My Name Is Viktor Maelvikoff
Several weeks ago there was a knock at the front door just after dinnertime. We weren’t expecting anyone and I cautiously opened the door to see what appeared to be a homeless man standing on our porch. Our doorbell camera caught his image.
I asked him what he wanted and he replied in perfect English with, “are you the author that writes about the IRS.” I nodded in affirmation and then he said, “I need to talk to you.” I asked him, “why?” He said, “I have a story to tell that you won’t believe that has left me in this condition, homeless and on the street, at the hands of the IRS.”
What came out of his mouth belied his appearance. He was well spoken, articulate and his voice had an element of authority in it. He was obviously well educated but he seemed over dressed for the weather. I didn’t know whether the way he looked was a purposeful disguise, or a result of unfortunate circumstances. I suspected the former.
I first asked him how he found me and he replied, “it wasn’t easy.” I then asked him why did he want to talk to me personally. He spoke slowly and in measured terms and said, “after reading several of your articles it appears you are not afraid of the IRS and I need someone who doesn’t fear them to tell my story.” He followed with “I can pay you” and pulled out a thick wad of $100 bills and offered one of them to me.
I told him I didn’t need his money. There was nothing in his demeanor that seemed threatening and suggested he come in.
I then asked him his name. He said with confidence and pride, “my name is Viktor Maelvikoff.” To my wife, who had just entered from the kitchen, “honey, meet Viktor Maelvikoff.” She shook his hand with a look of trepidation in her eyes as if to say, “who is this strange looking man in my home?”
I motioned for him to come into the kitchen and sit at the table and asked if he was hungry or thirsty. He said that it had been awhile since he had eaten and could use a bite. My wife opened the refrigerator, pulled out some leftovers and put them on the stove to heat. She then delivered water and milk to the table.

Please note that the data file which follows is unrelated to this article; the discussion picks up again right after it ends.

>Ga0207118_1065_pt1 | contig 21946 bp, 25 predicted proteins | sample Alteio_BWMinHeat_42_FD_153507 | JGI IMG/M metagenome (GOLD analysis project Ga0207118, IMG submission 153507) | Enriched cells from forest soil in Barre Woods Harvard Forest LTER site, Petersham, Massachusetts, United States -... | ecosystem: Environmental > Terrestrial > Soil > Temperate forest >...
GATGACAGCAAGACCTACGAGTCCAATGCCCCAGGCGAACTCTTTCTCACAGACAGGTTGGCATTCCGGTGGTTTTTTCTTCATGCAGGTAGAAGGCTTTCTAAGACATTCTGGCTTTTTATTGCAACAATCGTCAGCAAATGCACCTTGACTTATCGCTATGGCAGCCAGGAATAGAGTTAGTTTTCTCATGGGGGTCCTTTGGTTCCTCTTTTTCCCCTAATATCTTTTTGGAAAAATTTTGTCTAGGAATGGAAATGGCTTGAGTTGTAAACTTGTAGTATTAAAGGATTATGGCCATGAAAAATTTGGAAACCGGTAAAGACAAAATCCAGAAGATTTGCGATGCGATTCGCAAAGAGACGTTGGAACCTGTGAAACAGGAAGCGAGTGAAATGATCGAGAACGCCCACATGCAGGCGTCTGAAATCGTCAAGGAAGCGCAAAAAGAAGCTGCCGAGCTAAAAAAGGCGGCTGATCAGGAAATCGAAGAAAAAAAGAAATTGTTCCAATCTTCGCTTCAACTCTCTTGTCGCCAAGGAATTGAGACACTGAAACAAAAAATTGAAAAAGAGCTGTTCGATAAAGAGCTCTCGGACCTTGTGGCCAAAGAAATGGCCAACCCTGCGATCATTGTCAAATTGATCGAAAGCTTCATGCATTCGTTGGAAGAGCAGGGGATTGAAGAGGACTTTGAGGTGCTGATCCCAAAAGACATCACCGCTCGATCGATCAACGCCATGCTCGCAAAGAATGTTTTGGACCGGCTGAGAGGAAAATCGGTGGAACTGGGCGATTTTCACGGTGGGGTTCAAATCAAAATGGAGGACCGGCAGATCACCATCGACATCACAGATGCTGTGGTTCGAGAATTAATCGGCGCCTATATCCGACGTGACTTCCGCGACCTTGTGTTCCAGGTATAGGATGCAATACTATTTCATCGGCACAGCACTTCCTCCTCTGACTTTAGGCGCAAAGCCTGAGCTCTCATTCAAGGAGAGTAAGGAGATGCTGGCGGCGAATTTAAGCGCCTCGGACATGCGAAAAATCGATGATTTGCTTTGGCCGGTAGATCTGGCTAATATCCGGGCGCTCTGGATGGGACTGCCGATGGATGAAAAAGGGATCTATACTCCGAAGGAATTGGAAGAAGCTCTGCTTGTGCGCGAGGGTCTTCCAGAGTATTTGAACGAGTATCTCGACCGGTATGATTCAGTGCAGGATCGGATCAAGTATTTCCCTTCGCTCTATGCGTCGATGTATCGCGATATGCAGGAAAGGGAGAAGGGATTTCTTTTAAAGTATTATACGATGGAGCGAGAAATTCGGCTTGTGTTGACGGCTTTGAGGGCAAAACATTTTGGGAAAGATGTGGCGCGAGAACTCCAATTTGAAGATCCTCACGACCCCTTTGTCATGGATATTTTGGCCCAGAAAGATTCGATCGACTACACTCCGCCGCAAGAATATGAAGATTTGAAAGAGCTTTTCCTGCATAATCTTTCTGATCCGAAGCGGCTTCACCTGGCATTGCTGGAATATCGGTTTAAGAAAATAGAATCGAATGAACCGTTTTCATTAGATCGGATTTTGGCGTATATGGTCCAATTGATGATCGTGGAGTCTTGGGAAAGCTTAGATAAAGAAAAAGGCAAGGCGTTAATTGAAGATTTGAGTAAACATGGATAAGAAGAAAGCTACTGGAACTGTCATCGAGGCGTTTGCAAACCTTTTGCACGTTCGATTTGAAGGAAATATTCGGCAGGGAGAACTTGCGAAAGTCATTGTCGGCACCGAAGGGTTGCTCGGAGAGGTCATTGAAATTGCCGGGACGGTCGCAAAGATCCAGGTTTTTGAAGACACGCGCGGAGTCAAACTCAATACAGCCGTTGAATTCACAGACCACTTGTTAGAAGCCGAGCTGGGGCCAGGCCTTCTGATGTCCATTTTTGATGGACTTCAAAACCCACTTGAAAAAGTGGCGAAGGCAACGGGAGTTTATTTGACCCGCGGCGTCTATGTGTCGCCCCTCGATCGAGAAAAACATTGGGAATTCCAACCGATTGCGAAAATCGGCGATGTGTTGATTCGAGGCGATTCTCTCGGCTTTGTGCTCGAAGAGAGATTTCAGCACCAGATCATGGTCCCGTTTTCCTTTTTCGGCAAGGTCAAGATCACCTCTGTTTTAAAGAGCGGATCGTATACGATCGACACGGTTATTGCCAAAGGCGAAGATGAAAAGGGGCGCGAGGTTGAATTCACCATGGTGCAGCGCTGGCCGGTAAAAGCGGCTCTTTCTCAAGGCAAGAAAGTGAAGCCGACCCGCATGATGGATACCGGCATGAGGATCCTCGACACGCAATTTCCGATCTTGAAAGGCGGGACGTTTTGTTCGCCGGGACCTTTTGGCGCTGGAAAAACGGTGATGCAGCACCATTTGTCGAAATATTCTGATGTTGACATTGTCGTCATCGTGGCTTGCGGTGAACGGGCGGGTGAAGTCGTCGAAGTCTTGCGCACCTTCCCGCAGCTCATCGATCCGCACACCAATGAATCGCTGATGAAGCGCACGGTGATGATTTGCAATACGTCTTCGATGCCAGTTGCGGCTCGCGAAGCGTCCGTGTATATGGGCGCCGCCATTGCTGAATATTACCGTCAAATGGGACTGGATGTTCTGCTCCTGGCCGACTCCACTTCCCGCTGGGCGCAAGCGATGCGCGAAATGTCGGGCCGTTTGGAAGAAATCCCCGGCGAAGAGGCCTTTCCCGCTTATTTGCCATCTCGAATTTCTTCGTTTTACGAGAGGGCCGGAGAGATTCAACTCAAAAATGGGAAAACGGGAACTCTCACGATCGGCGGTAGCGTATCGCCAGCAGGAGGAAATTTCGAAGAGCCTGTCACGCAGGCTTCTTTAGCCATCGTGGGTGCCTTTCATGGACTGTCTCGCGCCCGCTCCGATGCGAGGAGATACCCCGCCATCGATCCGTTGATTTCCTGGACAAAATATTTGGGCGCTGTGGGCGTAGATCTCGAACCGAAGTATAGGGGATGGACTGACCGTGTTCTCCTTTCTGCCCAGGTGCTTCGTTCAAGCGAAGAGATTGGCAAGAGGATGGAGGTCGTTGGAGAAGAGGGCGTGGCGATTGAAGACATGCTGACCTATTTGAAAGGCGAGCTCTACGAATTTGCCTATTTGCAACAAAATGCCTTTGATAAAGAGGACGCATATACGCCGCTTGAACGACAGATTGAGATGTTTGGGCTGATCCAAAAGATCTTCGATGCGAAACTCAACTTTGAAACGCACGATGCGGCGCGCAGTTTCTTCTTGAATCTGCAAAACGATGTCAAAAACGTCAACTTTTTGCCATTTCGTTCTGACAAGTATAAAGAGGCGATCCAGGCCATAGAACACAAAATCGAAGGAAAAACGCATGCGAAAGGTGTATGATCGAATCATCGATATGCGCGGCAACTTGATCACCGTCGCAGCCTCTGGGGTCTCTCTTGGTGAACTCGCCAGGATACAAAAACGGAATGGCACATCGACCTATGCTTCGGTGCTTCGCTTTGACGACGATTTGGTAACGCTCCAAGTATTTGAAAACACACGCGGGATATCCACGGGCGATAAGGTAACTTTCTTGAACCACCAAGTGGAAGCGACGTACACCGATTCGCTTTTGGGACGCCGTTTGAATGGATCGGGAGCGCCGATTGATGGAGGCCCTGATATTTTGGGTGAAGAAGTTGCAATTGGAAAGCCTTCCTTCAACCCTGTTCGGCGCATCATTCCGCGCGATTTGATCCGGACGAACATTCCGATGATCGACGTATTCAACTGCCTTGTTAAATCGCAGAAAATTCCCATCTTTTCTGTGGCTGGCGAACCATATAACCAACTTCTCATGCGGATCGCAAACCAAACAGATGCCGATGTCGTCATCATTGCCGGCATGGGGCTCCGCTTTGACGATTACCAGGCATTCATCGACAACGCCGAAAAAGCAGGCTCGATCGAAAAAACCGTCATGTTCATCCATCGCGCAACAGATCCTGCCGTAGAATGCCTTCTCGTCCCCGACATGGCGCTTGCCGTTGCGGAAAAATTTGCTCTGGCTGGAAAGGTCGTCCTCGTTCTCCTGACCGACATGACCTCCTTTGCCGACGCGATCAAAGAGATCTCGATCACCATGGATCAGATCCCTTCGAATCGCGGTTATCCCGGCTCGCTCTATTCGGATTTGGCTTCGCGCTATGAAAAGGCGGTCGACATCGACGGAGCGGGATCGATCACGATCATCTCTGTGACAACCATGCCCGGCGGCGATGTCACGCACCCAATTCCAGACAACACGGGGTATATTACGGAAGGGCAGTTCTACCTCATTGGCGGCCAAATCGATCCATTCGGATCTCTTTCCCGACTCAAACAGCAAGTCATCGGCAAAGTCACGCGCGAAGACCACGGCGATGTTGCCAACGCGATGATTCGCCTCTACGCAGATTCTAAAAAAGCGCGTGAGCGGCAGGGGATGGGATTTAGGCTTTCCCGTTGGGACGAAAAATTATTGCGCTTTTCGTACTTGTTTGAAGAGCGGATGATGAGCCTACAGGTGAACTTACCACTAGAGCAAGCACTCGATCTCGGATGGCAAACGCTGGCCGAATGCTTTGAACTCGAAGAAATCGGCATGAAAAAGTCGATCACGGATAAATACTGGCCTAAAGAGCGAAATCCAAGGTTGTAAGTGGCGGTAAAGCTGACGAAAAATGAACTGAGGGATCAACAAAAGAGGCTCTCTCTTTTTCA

As he poured a glass of water I asked him, “would you like something stronger?” He said, “would you happen to have some Vodka? I haven’t had a drink of Vodka in three years.” I said of course and proceeded to pour him a glass. He took the first sip as if it was his final wish come true. The thanks for this momentary pleasure were evident in his eyes.
After he had savored a few sips from the Vodka, I asked him why his story was so important to him that he would seek out an author? It was at this point, as if I had triggered something in him, that his story began to gush out of him like an artesian well.
“I immigrated to America with my parents over 35 years ago,” he started. “I was 13 at time. We settled in a small town in Texas where my father set up a shop to work his trade. He was an expert machinist and made small custom parts for individuals and car and airplane restorers.”
“I learned a great deal from my father and when I reached my late twenties, with my father’s help, I started my own small company making machine parts and quickly landed a job for a large airplane manufacturer. After that we obtained several fairly lucrative contracts for other manufacturers. That very same year I became an American citizen.”
“My business grew rapidly until our annual revenues were in the 10’s of millions of dollars and we had over 100 employees in two plants.”
“Three years ago, I found that my accountant was embezzling small amounts of money from our accounts and I fired him. To retaliate, he called the IRS and told them my company was laundering money in several offshore accounts. Of course it was a bold faced lie, but within a couple of months we received an audit notice from the IRS, giving us just two weeks to prepare for the audit.”